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Milk Composition & Synthesis
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Milk Synthesis
Proteins


Biochemical Characteristics of Milk Proteins

Table adapted from RD Bremel course notes, University of Wisconsin.

Protein

Approx.% of skim milk protein

Isoelectric
point

Molecular
weight

alpha-Casein

45-55

4.1

23,000

kappa-Casein

8-15

4.1

19,000

beta-Casein

25-35

4.5

24,000

gamma-Casein

3-7

5.8-6.0

--

alpha-Lactalbumin

2-5

5.1

14,437

beta-Lactoglobulin

7-12

5.3

18,000

Blood serum albumin

0.7-1.3

4.7

68,000

Lactoferrin

0.2-0.8

 --

87,000

Immunoglobulins:

  --

 --

 --

IgG1

1-2

 --

160,000

IgG2

0.2-0.5

 --

160,000

IgM

0.1-0.2

 --

~1,000,000

IgA

0.05-0.10

 --

~400,000

Proteose peptone fraction

2-6

3.3-3.7

4,100 to 200,000


Protein Processing and Milk Proteins

GLYCOSYLATION

Glycosylation of proteins occurs in the RER and Golgi. Membrane-bound enzymes (glycosyltransferases) are responsible for adding sugars to AA's (Asp, Ser, Thr). This involves a complex set of reactions where sugars are put on and taken off of the proteins. Galactosyltransferase (part of the lactose synthase complex) is one example of this type of glycosyltransferase.

Glycoproteins are very common. The carbohydrate moieties of glycoproteins are involved in many functions, including:

  • stabilization of protein conformation,
  • increases the half-life of serum proteins,
  • involved in membrane-membrane interactions,
  • act as a signal for the intracellular routing of proteins to subcellular compartments.

Glycosylation does not necessarily have anything to do with protein function:

  • Carbohydrate free a-lactalbumin is equally as active as glycosylated a-lactalbumin.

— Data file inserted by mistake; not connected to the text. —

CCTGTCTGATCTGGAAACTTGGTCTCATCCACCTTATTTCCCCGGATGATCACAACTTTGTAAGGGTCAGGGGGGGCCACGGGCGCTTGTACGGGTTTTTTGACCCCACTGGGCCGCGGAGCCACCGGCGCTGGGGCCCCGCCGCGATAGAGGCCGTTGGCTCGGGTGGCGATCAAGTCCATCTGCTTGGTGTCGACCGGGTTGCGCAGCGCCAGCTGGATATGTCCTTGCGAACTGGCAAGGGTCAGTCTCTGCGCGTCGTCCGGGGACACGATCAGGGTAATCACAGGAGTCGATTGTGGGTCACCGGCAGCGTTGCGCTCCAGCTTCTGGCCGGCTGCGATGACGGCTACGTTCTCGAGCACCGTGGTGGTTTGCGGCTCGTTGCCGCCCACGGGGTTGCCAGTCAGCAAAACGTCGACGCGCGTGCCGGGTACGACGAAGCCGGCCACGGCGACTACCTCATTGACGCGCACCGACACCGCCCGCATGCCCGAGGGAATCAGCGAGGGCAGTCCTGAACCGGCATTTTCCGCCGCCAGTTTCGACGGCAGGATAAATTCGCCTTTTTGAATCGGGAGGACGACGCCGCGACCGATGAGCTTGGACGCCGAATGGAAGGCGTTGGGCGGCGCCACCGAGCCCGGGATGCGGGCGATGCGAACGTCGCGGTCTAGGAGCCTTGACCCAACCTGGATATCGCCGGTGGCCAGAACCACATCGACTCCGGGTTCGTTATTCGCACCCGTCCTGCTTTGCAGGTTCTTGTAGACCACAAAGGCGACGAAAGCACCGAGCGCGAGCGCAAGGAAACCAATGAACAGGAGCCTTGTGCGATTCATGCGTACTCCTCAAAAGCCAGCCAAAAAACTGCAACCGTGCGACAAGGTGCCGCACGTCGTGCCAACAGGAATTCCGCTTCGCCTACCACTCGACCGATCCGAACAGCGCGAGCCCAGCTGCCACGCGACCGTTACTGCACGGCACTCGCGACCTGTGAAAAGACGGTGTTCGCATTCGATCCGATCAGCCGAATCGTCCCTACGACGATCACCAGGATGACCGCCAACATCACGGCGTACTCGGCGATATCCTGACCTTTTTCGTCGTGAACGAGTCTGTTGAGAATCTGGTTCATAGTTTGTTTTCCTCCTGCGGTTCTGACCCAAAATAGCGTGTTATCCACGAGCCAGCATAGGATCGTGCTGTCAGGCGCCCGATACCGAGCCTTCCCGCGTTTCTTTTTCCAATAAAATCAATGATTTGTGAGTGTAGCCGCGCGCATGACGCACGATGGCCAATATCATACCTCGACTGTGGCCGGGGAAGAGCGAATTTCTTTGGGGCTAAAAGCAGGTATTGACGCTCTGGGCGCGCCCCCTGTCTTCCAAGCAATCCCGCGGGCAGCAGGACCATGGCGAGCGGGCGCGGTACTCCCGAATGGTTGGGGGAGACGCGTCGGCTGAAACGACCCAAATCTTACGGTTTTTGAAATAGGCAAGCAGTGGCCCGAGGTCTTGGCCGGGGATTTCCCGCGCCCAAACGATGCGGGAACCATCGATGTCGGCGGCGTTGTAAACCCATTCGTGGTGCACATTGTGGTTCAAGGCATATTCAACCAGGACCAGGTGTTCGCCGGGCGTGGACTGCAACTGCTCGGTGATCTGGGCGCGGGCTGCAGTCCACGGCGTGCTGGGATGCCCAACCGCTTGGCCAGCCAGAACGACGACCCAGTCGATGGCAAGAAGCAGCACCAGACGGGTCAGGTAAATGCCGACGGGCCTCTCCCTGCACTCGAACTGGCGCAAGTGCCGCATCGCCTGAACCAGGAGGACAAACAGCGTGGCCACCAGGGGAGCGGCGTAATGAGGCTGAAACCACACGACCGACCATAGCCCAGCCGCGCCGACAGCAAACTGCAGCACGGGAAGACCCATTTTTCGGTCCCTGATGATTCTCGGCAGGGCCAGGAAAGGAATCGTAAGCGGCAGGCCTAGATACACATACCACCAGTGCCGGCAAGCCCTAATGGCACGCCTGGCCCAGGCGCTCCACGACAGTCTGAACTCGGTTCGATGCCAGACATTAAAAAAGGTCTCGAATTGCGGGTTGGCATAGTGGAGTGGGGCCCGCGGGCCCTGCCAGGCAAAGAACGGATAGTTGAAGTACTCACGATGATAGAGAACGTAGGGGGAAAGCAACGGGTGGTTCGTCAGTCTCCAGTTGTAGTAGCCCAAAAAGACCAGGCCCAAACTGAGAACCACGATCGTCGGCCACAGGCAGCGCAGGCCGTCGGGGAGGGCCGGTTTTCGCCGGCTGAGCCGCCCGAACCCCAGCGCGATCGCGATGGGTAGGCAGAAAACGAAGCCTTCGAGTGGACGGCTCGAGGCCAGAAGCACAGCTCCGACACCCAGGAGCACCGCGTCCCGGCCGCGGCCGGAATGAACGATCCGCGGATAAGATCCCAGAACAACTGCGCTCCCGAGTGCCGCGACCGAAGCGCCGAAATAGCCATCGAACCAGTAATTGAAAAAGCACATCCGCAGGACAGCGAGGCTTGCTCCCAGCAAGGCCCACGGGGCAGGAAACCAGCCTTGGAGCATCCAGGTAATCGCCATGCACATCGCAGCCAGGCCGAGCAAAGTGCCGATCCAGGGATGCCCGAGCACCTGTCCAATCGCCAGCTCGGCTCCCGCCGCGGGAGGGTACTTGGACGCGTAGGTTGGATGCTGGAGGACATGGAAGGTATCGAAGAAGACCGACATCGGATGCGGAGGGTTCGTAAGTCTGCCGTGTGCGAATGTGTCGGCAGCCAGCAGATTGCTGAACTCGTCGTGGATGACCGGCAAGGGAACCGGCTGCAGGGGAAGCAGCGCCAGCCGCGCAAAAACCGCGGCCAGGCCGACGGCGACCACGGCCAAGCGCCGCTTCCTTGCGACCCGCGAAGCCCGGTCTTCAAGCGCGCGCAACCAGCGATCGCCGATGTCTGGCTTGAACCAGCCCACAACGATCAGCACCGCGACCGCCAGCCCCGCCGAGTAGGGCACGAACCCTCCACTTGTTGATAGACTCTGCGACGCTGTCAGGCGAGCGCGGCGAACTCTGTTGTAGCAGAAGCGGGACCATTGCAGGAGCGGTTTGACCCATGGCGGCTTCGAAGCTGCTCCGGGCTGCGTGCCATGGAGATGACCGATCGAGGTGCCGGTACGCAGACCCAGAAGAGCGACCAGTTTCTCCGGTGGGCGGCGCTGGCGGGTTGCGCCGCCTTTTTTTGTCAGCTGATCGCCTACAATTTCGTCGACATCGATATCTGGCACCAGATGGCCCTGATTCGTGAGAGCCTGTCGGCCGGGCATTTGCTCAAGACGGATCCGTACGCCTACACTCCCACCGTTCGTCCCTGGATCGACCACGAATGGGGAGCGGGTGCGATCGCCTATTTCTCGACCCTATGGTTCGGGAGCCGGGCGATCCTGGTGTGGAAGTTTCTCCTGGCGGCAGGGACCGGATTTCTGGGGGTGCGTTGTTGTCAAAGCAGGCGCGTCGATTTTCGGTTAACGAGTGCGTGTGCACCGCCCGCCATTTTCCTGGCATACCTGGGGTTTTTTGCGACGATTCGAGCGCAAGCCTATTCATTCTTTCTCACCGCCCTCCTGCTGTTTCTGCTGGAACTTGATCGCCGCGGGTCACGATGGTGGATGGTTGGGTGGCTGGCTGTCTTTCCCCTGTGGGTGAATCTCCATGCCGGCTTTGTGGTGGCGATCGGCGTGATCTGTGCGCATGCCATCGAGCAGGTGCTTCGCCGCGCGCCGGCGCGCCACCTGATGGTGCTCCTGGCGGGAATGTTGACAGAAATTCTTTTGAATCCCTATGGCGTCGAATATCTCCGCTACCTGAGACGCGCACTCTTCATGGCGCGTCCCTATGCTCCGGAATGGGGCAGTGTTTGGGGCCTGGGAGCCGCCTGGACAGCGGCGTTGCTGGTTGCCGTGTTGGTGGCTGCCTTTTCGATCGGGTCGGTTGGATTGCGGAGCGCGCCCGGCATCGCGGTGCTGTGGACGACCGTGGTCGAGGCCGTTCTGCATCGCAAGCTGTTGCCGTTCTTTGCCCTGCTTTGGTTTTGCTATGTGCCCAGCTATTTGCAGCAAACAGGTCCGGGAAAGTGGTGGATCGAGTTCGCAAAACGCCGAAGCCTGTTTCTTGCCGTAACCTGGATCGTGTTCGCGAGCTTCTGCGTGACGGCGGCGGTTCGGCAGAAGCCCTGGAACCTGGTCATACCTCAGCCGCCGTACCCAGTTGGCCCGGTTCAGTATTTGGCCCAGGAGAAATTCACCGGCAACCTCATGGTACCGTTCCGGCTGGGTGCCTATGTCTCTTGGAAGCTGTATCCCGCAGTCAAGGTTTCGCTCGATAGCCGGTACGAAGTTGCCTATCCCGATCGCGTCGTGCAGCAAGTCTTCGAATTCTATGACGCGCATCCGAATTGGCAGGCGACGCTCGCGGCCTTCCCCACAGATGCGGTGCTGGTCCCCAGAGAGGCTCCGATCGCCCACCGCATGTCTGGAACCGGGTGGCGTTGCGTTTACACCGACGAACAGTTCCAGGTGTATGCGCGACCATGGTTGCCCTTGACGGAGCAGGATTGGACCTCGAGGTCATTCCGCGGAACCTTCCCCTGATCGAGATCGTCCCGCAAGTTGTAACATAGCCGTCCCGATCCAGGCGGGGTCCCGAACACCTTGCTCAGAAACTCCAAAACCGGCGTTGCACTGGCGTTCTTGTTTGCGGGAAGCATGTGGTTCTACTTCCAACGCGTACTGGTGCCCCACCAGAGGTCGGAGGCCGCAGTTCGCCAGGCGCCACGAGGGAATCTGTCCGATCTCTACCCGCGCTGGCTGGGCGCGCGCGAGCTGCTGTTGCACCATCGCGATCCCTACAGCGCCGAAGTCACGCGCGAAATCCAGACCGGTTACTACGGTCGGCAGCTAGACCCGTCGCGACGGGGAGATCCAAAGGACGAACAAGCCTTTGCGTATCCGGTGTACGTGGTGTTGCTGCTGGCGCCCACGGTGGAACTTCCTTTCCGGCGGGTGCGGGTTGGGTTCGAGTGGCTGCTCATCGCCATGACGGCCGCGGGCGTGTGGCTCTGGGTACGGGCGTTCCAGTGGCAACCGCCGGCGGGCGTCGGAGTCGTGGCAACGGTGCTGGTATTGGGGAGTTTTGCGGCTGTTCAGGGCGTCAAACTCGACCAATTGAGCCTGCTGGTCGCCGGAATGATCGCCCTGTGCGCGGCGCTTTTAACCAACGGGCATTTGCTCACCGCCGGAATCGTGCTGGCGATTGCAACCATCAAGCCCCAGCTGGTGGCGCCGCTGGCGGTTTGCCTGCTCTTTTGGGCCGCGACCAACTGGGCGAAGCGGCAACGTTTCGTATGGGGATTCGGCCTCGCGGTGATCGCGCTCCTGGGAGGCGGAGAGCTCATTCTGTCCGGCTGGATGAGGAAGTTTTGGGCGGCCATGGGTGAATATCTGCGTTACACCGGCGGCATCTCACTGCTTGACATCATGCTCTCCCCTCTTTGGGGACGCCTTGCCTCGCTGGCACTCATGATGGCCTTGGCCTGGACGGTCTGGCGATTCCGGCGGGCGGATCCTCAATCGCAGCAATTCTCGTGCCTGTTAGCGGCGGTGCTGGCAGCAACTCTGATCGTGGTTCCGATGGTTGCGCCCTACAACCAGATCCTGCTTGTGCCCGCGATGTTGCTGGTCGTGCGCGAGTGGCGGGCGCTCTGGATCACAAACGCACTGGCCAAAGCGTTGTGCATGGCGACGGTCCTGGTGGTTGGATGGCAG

• k-Casein is the major glycosylated milk-specific protein synthesized by the epithelial cells. It is very heterogeneously glycosylated.
  • Generally, k-casein from colostrum has a higher carbohydrate content than that from mature milk.

PHOSPHORYLATION

Phosphorylation is a ubiquitous biological process. It is involved in many regulatory mechanisms. It occurs after completion of the polypeptide chain. It can occur at Ser, Thr, Glu, Asp, His, Lys, and Tyr. Many enzymes will phosphorylate proteins with ATP, but they differ in specificity. These are called Kinases. Kinases are membrane-bound in the smooth endoplasmic reticulum and Golgi.

Caseins are phosphoproteins.

  • k-Casein is not extensively phosphorylated- probably because of competition between the glycosyltransferases and the kinases for sites on the protein.
  • Caseins are in multiphosphorylated forms - the same casein polypeptide chain may be phosphorylated at varying sites.
  • Probably due to the tremendously high rate of protein synthesis which exceeds the phosphorylating capacity of the membrane-bound kinases.

A whey protein found in the milk of rats (WAP, whey acidic protein or P-protein) has been found in 4 phosphorylated forms- 1, 2, 3, or 4 phosphates. A similar protein in mouse milk is not phosphorylated.


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